Stroke is the second biggest killer in London and the most common cause of disability. More than 11,000 people having a stroke are admitted to London hospitals each year – that’s about one every hour.
The UK has a higher proportion of deaths due to stroke compared with Australia, Germany, Sweden and the US, and almost double the number of deaths that occur in France. The first three hours after a stroke are the most crucial but Londoners were not receiving fast enough access to life-saving care, as reported in A Framework for Action.
In 2007, a review into stroke services was launched and these proposals were subject to a formal, pan-London consultation over the summer of 2009. Proposals saw the introduction of dedicated, high-quality hyper-acute stroke units across the capital, manned by specialist teams with rapid access to high-quality equipment 24 hours a day, seven days a week. Dedicated stroke units will continue to deliver specialist treatment and intensive rehabilitation after patients have spent 72 hours in the hyper-acute stroke unit.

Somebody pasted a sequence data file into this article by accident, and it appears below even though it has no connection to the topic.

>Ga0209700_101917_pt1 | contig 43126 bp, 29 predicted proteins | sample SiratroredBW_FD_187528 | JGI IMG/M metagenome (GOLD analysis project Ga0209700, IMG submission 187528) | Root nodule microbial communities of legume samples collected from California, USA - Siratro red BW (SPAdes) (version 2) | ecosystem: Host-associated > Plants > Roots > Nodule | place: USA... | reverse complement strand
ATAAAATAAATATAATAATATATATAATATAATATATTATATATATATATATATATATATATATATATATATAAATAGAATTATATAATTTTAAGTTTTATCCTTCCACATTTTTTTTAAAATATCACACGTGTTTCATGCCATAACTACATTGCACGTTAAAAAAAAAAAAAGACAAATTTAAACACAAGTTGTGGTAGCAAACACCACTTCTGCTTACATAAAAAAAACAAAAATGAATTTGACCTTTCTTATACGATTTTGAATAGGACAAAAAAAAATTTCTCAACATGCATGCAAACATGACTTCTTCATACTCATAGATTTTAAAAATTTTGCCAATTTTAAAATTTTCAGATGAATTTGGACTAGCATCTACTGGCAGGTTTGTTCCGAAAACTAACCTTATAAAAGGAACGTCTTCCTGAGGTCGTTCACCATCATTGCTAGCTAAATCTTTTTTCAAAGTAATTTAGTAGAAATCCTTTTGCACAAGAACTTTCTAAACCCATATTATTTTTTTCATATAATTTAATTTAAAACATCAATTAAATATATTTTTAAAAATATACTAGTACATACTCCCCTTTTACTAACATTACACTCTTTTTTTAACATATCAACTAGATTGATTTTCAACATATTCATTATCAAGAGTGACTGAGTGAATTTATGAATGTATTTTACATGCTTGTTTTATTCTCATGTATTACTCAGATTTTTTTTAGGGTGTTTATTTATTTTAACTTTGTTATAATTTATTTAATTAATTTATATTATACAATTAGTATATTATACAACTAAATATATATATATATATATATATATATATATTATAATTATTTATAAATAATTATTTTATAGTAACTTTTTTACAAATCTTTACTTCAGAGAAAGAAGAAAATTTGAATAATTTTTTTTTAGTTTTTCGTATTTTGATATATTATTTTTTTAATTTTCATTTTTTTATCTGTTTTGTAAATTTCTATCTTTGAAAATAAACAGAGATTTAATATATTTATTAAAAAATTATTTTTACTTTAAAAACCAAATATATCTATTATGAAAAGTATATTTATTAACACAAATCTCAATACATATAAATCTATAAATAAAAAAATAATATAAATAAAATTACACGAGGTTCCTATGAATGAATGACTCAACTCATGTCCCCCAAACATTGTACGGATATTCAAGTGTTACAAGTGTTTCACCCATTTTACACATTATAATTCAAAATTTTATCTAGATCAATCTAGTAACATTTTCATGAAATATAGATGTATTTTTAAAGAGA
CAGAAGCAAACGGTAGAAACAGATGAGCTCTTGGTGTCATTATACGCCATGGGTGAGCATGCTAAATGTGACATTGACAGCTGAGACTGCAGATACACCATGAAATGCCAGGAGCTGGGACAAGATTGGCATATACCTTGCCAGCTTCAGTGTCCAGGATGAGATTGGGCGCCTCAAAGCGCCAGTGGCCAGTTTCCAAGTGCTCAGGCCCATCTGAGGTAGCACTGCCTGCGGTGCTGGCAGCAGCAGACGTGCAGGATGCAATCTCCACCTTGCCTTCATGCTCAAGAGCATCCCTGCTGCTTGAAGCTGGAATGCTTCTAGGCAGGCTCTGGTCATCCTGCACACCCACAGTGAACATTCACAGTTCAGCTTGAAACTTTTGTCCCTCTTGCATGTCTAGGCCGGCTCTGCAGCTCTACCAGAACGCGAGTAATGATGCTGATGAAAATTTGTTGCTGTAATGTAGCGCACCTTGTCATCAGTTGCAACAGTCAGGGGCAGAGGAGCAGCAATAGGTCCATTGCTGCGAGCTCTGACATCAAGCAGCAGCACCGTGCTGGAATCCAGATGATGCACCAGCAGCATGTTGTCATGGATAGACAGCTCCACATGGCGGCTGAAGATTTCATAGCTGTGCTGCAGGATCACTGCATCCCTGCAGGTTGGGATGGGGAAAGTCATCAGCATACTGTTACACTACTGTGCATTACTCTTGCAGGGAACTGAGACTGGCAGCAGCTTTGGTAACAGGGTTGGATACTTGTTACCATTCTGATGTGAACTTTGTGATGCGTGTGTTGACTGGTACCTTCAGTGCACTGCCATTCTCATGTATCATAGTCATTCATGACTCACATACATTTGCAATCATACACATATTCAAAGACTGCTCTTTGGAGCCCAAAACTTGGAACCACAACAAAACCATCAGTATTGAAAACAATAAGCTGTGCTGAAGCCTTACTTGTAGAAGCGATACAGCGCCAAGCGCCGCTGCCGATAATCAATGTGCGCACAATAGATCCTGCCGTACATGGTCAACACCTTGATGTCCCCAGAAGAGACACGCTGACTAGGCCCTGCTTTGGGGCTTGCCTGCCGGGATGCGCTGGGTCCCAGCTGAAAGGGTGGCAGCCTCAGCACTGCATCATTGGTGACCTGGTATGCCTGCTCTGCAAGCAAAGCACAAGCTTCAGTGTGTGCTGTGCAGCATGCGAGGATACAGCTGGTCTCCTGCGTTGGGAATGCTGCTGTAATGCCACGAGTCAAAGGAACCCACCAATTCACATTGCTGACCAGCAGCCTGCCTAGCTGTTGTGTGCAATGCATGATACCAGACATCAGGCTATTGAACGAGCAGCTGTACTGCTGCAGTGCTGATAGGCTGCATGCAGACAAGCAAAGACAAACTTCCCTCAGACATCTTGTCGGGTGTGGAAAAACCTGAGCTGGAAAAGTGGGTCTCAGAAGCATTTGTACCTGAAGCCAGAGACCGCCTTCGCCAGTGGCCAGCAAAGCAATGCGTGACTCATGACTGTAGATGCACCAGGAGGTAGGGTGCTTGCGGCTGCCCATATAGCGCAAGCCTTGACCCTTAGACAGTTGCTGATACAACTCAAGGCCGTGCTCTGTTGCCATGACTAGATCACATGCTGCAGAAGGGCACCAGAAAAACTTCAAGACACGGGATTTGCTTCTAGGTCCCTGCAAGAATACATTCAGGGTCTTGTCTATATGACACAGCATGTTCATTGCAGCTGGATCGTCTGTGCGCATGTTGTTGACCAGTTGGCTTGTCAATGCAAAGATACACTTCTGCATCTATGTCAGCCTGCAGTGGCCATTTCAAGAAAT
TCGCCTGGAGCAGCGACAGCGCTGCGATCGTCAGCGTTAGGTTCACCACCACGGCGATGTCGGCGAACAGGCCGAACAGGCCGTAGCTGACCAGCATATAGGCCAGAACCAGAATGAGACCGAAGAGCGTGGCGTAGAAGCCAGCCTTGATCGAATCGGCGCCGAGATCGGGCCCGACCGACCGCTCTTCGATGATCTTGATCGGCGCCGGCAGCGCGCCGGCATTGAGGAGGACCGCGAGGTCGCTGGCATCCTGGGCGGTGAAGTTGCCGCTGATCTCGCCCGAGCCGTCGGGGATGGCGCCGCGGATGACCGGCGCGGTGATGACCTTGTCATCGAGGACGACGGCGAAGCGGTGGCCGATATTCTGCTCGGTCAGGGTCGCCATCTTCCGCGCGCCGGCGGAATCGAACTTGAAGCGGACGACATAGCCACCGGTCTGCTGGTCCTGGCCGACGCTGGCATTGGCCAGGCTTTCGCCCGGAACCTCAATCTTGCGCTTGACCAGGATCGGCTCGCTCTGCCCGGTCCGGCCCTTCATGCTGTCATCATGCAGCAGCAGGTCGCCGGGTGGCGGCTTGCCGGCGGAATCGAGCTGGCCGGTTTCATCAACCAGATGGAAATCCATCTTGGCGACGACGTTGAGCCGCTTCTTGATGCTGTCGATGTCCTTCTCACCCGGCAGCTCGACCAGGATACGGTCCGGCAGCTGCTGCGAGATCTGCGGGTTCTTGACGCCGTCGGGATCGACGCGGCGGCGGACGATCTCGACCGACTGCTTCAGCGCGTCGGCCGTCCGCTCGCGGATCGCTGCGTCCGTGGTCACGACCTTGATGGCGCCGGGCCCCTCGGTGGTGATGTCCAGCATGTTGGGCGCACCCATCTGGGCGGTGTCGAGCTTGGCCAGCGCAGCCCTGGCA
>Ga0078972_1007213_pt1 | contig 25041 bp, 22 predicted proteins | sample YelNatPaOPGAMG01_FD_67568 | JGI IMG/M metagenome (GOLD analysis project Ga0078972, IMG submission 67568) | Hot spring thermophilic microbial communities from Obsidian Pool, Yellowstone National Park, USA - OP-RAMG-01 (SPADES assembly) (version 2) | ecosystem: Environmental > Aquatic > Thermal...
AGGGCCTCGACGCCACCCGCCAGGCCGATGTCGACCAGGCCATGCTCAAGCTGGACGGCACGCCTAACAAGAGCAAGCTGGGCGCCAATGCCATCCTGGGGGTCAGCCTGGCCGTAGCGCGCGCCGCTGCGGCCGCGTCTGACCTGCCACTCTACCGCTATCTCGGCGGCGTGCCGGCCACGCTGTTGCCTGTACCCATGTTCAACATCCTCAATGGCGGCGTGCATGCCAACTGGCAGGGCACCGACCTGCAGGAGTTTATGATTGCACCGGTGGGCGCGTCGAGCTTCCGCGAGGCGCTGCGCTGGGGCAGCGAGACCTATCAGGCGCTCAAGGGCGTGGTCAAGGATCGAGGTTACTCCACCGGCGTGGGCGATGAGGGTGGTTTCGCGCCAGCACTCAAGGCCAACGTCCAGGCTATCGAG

People having a mini-stroke (transient ischaemic attack) will also receive the highest-quality care. Patients who have a mini-stroke will be seen by an expert who will do further investigations, reducing the chance of patients going on to have a full stroke.
As part of the work to develop London’s stroke services, there were changes made to the structure of the London stroke tariff.
Since 2007, the stroke project has looked at the entire stroke pathway, including prevention, acute care and hospital services, rehabilitation and life after stroke. The agreed service changes were formally handed over to the London cardiovascular and stroke networks in 2010 to implement. Service changes to rehabilitation have been made subsequently in 2011.